Zimbabwean bishops speak out for the first time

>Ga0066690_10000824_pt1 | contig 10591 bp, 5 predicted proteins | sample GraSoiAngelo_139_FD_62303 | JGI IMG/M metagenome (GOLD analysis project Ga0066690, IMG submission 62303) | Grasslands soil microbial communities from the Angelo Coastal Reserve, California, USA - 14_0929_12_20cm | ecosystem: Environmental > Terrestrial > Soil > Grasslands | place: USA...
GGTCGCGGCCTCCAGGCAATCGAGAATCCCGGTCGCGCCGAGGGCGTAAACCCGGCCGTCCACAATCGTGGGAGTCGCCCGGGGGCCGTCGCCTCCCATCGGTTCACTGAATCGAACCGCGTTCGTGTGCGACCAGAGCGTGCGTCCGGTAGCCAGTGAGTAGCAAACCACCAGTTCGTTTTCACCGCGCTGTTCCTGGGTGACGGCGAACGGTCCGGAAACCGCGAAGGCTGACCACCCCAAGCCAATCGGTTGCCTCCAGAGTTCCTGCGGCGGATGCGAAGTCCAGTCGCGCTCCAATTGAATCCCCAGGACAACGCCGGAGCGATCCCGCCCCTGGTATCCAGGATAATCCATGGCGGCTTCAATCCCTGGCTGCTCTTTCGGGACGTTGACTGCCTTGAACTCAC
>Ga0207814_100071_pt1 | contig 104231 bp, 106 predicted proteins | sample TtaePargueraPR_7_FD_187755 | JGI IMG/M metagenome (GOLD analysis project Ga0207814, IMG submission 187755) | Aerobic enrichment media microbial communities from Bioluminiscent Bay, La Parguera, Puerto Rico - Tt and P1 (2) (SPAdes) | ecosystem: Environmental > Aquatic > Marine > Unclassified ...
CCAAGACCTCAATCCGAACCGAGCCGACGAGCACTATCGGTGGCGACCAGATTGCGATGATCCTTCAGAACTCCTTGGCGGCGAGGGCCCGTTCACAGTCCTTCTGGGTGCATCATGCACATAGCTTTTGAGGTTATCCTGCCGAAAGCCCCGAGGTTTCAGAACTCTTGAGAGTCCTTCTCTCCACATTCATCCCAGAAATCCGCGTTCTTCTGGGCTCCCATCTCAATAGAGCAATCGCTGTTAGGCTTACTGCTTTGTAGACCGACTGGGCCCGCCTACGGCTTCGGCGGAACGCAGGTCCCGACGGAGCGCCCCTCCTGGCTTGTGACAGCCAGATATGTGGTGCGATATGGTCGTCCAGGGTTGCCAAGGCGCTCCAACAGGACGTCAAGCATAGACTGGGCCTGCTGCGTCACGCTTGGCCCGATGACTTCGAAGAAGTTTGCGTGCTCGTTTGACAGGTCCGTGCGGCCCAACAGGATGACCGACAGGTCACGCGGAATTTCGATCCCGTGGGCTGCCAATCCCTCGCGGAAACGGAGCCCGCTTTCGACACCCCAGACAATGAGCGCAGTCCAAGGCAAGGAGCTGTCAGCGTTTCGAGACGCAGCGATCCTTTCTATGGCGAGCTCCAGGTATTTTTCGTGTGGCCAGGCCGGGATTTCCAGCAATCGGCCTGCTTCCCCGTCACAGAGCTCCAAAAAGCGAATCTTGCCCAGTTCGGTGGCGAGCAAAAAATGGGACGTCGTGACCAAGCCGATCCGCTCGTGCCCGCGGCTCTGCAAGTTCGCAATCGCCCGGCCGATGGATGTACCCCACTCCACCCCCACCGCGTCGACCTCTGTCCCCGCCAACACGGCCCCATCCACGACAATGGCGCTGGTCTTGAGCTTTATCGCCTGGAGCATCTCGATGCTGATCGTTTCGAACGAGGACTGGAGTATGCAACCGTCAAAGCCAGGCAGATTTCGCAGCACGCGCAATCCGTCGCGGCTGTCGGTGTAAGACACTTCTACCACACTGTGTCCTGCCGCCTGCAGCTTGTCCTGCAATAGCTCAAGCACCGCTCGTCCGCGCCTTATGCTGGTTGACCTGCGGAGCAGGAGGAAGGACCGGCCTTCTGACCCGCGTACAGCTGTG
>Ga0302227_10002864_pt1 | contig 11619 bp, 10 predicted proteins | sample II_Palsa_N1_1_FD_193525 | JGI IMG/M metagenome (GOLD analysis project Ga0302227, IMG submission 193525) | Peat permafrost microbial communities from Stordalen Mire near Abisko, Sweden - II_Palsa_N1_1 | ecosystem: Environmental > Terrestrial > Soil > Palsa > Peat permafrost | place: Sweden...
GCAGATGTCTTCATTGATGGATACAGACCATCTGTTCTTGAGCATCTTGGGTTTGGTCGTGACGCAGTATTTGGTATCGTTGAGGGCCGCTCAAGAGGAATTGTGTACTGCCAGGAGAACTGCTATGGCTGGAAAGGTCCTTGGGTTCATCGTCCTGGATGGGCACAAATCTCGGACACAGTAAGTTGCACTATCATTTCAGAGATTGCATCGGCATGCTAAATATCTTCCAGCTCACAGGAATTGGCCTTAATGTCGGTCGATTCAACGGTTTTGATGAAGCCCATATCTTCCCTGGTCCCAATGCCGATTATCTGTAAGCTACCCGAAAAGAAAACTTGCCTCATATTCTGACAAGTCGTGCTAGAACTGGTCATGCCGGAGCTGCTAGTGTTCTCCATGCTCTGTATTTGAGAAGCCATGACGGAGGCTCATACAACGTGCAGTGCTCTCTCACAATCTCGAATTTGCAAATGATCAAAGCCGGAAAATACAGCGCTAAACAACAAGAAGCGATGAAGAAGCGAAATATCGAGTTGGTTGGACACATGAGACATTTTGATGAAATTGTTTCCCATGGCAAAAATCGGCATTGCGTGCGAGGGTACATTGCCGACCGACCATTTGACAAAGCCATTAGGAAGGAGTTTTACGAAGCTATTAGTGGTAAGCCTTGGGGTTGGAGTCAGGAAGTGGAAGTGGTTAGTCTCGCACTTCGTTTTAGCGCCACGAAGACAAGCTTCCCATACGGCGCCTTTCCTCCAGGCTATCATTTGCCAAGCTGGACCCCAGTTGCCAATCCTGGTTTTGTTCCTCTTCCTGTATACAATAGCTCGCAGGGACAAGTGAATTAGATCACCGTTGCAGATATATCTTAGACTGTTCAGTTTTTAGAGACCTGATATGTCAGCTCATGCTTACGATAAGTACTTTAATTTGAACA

The bishops of Zimbabwe have issued a stern pastoral letter condemning political violence in the country. Announced yesterday, on the eve of Press Freedom Day, the letter is being distributed to every Catholic church, school and institution in Zimbabwe this week. The letter does not name President Mugabe or the governing Zanu-PF party but it accuses the holders of power of abusing their fellow human beings. It also criticised militants and self-styled war veterans who have launched a campaign of intimidation against opposition groups and white landowners. The bishops urge the government to uphold the rule of law. They write: "Violence, intimidation and threats are the tools of failed politicians. We must point out to them that they are engaging in an unjust activity." "It is the duty of government to ensure that the nation is not held to ransom by a few. "We urge the government to allow the law enforcement agents to perform their duties without interference so that there is a sense of security in the country." The bishops say that land reform is a pressing issue left over from the colonial era, but the problem must be resolved justly. A Zimbabwean journalist said the bishops' letter is a very dramatic development in a country which is predominantly Christian. In the past the church has been accused of not speaking out against the violence and intimidation in the country. Bishops, priests and religious who have criticised the regime have had their homes vandalised and suffered beatings and death threats.

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